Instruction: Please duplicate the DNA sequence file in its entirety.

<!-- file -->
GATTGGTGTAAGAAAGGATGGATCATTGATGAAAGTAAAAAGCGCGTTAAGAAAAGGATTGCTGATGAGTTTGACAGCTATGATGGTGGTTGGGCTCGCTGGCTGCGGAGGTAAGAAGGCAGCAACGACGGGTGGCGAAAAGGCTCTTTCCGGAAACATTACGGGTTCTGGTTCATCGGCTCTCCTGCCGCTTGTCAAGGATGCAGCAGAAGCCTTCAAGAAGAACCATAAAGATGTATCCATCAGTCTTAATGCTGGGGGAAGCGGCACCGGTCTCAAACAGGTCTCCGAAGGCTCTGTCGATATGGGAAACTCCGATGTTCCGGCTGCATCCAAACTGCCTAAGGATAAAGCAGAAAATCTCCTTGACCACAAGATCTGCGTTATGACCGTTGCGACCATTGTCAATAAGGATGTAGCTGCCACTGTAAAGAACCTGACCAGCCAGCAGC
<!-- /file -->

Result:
GATTGGTGTAAGAAAGGATGGATCATTGATGAAAGTAAAAAGCGCGTTAAGAAAAGGATTGCTGATGAGTTTGACAGCTATGATGGTGGTTGGGCTCGCTGGCTGCGGAGGTAAGAAGGCAGCAACGACGGGTGGCGAAAAGGCTCTTTCCGGAAACATTACGGGTTCTGGTTCATCGGCTCTCCTGCCGCTTGTCAAGGATGCAGCAGAAGCCTTCAAGAAGAACCATAAAGATGTATCCATCAGTCTTAATGCTGGGGGAAGCGGCACCGGTCTCAAACAGGTCTCCGAAGGCTCTGTCGATATGGGAAACTCCGATGTTCCGGCTGCATCCAAACTGCCTAAGGATAAAGCAGAAAATCTCCTTGACCACAAGATCTGCGTTATGACCGTTGCGACCATTGTCAATAAGGATGTAGCTGCCACTGTAAAGAACCTGACCAGCCAGCAGC